December 09, 2005

Brain Gain

An article in the Economist takes note of the significant brain drain underway from eastern Europe to Britain. It's important, they say, "to consider why people are leaving. Low pay in the public sector is one reason; rigid or corrupt institutions may be another. Revealingly, many central Europeans say they are especially attracted by the relatively flexible and unbureaucratic British way of life—such as a one-page quarterly tax return for small firms."

I'm reminded of an article from a few months back, entitled America Still Beckons, in which Joel Kotkin described the ongoing if quiet brain drain from Europe to America, also driven by economic opportunity rather than political distress back home.

Anglospheric economic flexibility strikes again.

Posted by Peter Saint-Andre at December 9, 2005 08:52 PM

Anglospheric economic flexibility strikes again.

Which is why you won't see many Latvians burning cars in London.

I'm Romanian and pretty much everyone I know has worked or has a relative who works in Western Europe. I'm not pesimistic about the brain drain. It's the brawn drain that's having a profound effect on our economy, bringing in billions of euros in cash and slowly altering the social and political landscape. We've still got a long way ahead of us, but the mini economic boom we're experiencing means we get to keep some of our best and brightest employed in a market that can't go anywhere but up while simultaneously keeping millions out of unemployment.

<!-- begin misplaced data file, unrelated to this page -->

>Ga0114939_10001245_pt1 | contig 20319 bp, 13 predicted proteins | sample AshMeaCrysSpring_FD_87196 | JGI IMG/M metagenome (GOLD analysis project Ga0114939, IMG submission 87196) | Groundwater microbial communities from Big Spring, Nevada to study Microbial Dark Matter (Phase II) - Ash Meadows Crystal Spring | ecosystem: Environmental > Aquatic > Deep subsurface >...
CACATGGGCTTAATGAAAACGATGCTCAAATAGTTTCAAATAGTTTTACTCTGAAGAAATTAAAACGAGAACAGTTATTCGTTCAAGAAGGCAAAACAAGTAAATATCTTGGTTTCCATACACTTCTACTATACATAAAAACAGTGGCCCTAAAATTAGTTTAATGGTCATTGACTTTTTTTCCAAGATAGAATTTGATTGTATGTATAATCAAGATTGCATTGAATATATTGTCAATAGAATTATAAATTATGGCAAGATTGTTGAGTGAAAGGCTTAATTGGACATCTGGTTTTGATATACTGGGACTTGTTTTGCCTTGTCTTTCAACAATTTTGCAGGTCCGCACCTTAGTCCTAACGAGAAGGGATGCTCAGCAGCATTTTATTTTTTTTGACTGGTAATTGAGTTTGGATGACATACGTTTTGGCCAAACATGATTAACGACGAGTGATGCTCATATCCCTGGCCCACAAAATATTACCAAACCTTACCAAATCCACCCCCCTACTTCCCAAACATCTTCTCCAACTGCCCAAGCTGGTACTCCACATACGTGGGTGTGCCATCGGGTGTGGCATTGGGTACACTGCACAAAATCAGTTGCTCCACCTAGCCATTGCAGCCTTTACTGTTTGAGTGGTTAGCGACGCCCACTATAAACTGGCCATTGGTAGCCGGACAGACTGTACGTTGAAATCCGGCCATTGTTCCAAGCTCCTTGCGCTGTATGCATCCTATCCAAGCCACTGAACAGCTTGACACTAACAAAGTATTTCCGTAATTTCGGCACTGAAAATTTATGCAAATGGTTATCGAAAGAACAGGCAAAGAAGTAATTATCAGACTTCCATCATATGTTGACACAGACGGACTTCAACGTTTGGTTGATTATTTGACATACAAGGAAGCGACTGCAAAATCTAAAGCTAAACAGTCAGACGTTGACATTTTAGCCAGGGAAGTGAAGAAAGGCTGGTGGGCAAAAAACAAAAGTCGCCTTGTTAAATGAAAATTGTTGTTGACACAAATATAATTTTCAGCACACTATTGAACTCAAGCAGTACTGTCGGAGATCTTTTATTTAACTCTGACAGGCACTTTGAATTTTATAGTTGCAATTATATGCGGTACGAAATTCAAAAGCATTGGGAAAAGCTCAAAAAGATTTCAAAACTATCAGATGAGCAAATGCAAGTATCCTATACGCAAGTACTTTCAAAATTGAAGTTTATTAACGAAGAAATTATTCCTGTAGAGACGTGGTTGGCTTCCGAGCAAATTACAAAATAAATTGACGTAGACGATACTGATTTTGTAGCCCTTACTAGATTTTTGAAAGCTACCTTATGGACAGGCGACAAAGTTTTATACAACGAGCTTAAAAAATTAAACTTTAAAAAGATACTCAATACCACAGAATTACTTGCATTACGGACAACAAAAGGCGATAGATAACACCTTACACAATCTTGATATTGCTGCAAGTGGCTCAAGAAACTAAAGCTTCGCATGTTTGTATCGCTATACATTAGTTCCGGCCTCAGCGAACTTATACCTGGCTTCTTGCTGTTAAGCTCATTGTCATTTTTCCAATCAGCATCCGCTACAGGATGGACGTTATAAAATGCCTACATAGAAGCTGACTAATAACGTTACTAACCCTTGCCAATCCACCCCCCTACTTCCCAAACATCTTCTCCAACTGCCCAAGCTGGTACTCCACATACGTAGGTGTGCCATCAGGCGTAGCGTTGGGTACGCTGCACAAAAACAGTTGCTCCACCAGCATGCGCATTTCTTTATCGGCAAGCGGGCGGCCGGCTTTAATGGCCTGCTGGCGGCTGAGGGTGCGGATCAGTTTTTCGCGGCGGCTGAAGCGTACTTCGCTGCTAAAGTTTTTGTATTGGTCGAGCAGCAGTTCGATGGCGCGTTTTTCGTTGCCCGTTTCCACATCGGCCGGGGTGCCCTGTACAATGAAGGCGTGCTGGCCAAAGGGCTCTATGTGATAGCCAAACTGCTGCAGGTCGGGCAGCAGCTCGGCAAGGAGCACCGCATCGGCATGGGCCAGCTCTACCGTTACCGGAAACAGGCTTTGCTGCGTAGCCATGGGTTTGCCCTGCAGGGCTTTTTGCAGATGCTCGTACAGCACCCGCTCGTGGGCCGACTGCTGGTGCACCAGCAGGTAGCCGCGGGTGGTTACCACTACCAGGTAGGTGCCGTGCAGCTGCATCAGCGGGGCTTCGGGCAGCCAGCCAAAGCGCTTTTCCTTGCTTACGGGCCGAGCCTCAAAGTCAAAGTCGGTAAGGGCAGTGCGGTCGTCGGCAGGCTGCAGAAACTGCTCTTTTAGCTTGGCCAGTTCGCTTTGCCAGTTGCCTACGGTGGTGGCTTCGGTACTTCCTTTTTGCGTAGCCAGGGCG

It's interesting, to say the least, that it is Britain who gets slammed for its selfishness on the budget and its stuborn refusal to join in the "ever closer union", while France and all those paragons of a superstate EU are busy shoring up their less-than-stelar economies against the hordes of Polish plumbers.

Posted by: Felicia at December 9, 2005 10:01 PM

Kotkin's article explains why Eruope is so anti-American - because all the Eruopeans who like America move here!

Posted by: name at December 10, 2005 05:04 AM

Just for future reference, here's a related article about the "Irish Dream", which is a reality for most of the 120,000 Polish people living and working in Ireland (out of a population of only 4 million!). The biggest challenge is the lack of English-language skills among the immigrants. Even so, the Poles in Ireland are thriving. My favorite line is quote from the co-founder of a Polish-language weekly newspaper in Ireland: "Here, we can do the impossible in one day. For miracles though, it can take longer -- two to three days." :-)

Posted by: Peter Saint-Andre at December 29, 2005 11:08 AM
Post a comment

Remember personal info?